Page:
Cooking changes the nutritional content of a foodstuff. The degree of change depends on factors such as the nature of the foodstuff, cooking technique, duration of cooking and cooking temperature. Different weight changes and modifications to the nutrient can occur, depending on the cooking technique.
The nutrient content of a cooked foodstuff or a composed dish can either be analysed or calculated. Analysis has the advantage that it delivers exact values. However, analyses are demanding, time-consuming and expensive. In practice, the nutrient content of a prepared product is therefore mostly calculated using average loss factors and absorption factors. This also the case for the Swiss Food Composition Database.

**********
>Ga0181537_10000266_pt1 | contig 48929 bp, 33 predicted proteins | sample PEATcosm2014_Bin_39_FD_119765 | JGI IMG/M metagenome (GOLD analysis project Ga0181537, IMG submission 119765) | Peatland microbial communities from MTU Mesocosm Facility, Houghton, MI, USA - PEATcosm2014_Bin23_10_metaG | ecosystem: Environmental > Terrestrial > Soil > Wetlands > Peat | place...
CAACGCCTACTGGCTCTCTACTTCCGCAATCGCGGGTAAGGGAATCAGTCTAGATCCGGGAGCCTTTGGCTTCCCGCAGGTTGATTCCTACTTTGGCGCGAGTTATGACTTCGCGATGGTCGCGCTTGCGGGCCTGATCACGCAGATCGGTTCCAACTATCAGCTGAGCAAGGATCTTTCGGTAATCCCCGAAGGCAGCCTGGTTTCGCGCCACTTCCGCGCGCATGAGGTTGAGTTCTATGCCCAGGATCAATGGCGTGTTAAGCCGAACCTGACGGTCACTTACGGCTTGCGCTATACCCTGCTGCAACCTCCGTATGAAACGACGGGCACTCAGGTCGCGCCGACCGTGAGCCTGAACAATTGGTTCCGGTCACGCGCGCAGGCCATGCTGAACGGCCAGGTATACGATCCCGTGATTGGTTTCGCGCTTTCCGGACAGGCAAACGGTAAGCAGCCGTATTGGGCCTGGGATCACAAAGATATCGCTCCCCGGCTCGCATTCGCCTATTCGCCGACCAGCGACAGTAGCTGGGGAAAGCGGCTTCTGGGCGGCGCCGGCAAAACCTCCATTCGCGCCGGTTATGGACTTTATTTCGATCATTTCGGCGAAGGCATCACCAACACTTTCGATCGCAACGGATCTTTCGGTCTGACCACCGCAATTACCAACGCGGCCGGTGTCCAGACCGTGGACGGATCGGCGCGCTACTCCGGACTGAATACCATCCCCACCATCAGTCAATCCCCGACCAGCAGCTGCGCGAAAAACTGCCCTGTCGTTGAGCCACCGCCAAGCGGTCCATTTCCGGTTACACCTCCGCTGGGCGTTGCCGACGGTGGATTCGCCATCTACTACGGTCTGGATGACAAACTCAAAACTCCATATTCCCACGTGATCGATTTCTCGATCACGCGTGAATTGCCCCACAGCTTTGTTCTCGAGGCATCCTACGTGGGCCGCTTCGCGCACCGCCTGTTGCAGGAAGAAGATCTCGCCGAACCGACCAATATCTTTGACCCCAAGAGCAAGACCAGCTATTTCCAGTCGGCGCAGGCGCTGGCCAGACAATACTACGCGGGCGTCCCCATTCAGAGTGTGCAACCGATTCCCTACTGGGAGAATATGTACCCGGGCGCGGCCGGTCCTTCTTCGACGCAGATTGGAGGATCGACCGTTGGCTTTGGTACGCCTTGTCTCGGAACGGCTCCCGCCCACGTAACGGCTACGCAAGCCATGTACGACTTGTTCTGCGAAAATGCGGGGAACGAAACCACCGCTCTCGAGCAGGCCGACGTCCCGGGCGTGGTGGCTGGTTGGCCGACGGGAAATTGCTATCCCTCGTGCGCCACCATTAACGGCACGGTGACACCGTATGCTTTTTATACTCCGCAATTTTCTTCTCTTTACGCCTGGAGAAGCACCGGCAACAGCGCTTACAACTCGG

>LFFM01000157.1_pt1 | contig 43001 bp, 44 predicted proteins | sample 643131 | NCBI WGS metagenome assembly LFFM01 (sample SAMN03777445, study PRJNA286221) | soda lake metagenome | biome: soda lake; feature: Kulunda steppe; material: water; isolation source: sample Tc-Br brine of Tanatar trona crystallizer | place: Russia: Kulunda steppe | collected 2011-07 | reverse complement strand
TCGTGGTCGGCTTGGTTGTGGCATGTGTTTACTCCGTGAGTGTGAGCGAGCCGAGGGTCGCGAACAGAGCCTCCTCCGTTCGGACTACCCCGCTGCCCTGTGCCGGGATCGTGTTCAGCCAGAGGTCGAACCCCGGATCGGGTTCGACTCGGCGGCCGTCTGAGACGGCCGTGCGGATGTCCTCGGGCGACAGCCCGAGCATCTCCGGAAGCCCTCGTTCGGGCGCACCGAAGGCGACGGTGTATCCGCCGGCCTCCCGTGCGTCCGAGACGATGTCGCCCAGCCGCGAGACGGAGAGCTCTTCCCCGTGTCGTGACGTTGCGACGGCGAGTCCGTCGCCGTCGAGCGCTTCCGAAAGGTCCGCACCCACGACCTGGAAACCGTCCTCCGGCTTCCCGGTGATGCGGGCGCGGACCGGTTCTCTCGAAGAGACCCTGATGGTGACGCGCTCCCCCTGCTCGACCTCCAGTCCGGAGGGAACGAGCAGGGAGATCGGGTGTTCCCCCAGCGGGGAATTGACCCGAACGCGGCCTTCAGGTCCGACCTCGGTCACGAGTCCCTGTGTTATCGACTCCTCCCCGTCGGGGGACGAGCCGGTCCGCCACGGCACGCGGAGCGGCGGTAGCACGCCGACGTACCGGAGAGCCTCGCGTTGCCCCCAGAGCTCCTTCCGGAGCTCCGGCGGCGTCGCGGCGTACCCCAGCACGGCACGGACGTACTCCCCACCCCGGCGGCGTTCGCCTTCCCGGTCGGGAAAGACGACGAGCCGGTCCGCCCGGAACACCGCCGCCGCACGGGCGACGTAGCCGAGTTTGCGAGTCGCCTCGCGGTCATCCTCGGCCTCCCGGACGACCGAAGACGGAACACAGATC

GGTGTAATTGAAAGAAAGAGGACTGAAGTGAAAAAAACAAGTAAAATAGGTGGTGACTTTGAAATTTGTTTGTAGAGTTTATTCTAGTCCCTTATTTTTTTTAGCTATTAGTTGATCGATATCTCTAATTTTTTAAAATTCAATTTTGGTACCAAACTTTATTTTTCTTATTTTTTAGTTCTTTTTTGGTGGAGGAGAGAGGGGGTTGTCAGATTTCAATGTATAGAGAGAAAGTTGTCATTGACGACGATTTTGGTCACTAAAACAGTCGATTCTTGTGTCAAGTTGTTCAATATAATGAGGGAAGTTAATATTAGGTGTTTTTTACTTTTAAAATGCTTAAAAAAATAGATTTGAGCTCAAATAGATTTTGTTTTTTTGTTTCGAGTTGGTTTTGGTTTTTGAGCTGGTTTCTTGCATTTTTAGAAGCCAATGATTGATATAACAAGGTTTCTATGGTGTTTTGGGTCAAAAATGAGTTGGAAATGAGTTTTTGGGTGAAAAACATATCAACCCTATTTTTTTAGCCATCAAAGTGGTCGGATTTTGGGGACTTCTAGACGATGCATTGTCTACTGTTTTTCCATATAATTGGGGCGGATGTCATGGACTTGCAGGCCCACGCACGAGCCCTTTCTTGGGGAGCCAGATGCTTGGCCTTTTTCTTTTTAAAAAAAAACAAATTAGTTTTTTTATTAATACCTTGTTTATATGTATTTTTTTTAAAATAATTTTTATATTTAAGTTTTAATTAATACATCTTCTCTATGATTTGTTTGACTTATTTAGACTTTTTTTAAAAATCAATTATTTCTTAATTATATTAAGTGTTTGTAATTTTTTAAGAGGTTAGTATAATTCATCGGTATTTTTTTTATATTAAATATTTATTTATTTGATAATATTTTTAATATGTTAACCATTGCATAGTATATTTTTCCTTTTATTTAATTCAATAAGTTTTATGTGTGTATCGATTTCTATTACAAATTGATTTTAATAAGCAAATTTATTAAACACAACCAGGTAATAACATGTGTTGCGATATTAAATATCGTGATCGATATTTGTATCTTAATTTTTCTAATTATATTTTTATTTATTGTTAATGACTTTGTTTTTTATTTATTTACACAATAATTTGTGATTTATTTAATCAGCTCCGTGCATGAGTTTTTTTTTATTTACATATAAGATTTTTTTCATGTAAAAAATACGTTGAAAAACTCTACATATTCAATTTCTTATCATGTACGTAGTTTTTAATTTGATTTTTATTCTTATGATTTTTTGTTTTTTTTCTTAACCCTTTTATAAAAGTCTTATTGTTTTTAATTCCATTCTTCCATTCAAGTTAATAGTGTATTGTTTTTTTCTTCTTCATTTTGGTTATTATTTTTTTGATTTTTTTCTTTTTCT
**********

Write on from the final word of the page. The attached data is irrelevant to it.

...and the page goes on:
When calculating the nutrient content of a prepared foodstuff, possible weight changes in addition to the nutrient losses also have to be taken into account. A weight loss corresponds to a concentration. The vitamin and mineral contents per 100 g of a cooked foodstuff can therefore turn out to be higher than those of the corresponding raw products in spite of nutrient losses. Conversely, a weight gain (e.g. when cooking pasta) corresponds to a dilution and the nutrient content per 100 g of the cooked foodstuff is significantly lower than that of the uncooked, dry foodstuff.